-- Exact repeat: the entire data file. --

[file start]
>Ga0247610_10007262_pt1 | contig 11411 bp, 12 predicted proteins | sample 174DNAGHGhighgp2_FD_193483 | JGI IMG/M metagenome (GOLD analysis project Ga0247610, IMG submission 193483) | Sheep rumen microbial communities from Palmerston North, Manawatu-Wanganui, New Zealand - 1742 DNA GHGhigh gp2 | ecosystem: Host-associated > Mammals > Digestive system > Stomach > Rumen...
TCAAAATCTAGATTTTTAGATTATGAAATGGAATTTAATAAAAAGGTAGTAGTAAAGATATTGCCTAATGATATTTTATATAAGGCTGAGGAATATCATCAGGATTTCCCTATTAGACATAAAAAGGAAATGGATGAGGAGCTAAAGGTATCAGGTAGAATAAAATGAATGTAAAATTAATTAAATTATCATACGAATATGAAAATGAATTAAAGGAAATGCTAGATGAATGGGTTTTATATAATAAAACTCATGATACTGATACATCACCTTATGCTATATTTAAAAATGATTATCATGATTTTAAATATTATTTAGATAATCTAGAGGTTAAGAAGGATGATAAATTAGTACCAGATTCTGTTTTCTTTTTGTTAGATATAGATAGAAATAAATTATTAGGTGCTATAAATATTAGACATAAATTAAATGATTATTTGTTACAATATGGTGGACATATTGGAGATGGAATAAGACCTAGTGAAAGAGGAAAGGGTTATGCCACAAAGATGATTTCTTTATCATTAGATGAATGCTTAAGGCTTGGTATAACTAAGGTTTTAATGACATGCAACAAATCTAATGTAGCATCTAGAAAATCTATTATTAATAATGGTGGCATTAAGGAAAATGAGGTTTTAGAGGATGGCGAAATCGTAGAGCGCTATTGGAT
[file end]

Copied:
>Ga0247610_10007262_pt1 | contig 11411 bp, 12 predicted proteins | sample 174DNAGHGhighgp2_FD_193483 | JGI IMG/M metagenome (GOLD analysis project Ga0247610, IMG submission 193483) | Sheep rumen microbial communities from Palmerston North, Manawatu-Wanganui, New Zealand - 1742 DNA GHGhigh gp2 | ecosystem: Host-associated > Mammals > Digestive system > Stomach > Rumen...
TCAAAATCTAGATTTTTAGATTATGAAATGGAATTTAATAAAAAGGTAGTAGTAAAGATATTGCCTAATGATATTTTATATAAGGCTGAGGAATATCATCAGGATTTCCCTATTAGACATAAAAAGGAAATGGATGAGGAGCTAAAGGTATCAGGTAGAATAAAATGAATGTAAAATTAATTAAATTATCATACGAATATGAAAATGAATTAAAGGAAATGCTAGATGAATGGGTTTTATATAATAAAACTCATGATACTGATACATCACCTTATGCTATATTTAAAAATGATTATCATGATTTTAAATATTATTTAGATAATCTAGAGGTTAAGAAGGATGATAAATTAGTACCAGATTCTGTTTTCTTTTTGTTAGATATAGATAGAAATAAATTATTAGGTGCTATAAATATTAGACATAAATTAAATGATTATTTGTTACAATATGGTGGACATATTGGAGATGGAATAAGACCTAGTGAAAGAGGAAAGGGTTATGCCACAAAGATGATTTCTTTATCATTAGATGAATGCTTAAGGCTTGGTATAACTAAGGTTTTAATGACATGCAACAAATCTAATGTAGCATCTAGAAAATCTATTATTAATAATGGTGGCATTAAGGAAAATGAGGTTTTAGAGGATGGCGAAATCGTAGAGCGCTATTGGAT